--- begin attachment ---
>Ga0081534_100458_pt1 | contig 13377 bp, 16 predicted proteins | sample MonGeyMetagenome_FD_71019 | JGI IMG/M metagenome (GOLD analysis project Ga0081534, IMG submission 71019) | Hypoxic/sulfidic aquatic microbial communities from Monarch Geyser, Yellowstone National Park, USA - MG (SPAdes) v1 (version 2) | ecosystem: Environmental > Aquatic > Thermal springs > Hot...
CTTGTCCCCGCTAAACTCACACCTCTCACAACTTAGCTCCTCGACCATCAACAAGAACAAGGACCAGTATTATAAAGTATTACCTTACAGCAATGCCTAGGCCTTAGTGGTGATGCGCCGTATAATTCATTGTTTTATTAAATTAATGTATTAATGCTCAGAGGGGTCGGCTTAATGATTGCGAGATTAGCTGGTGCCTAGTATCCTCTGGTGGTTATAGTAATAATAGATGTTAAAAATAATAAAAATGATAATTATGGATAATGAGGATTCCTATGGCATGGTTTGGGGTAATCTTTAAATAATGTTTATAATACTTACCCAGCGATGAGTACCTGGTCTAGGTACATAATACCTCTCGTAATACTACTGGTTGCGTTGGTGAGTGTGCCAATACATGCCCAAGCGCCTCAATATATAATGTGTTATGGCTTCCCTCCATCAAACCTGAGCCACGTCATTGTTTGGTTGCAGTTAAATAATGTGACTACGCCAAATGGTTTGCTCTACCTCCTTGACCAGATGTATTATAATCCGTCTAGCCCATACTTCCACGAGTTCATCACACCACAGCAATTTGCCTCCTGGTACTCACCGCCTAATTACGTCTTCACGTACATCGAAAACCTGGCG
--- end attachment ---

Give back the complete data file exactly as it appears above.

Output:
>Ga0081534_100458_pt1 | contig 13377 bp, 16 predicted proteins | sample MonGeyMetagenome_FD_71019 | JGI IMG/M metagenome (GOLD analysis project Ga0081534, IMG submission 71019) | Hypoxic/sulfidic aquatic microbial communities from Monarch Geyser, Yellowstone National Park, USA - MG (SPAdes) v1 (version 2) | ecosystem: Environmental > Aquatic > Thermal springs > Hot...
CTTGTCCCCGCTAAACTCACACCTCTCACAACTTAGCTCCTCGACCATCAACAAGAACAAGGACCAGTATTATAAAGTATTACCTTACAGCAATGCCTAGGCCTTAGTGGTGATGCGCCGTATAATTCATTGTTTTATTAAATTAATGTATTAATGCTCAGAGGGGTCGGCTTAATGATTGCGAGATTAGCTGGTGCCTAGTATCCTCTGGTGGTTATAGTAATAATAGATGTTAAAAATAATAAAAATGATAATTATGGATAATGAGGATTCCTATGGCATGGTTTGGGGTAATCTTTAAATAATGTTTATAATACTTACCCAGCGATGAGTACCTGGTCTAGGTACATAATACCTCTCGTAATACTACTGGTTGCGTTGGTGAGTGTGCCAATACATGCCCAAGCGCCTCAATATATAATGTGTTATGGCTTCCCTCCATCAAACCTGAGCCACGTCATTGTTTGGTTGCAGTTAAATAATGTGACTACGCCAAATGGTTTGCTCTACCTCCTTGACCAGATGTATTATAATCCGTCTAGCCCATACTTCCACGAGTTCATCACACCACAGCAATTTGCCTCCTGGTACTCACCGCCTAATTACGTCTTCACGTACATCGAAAACCTGGCG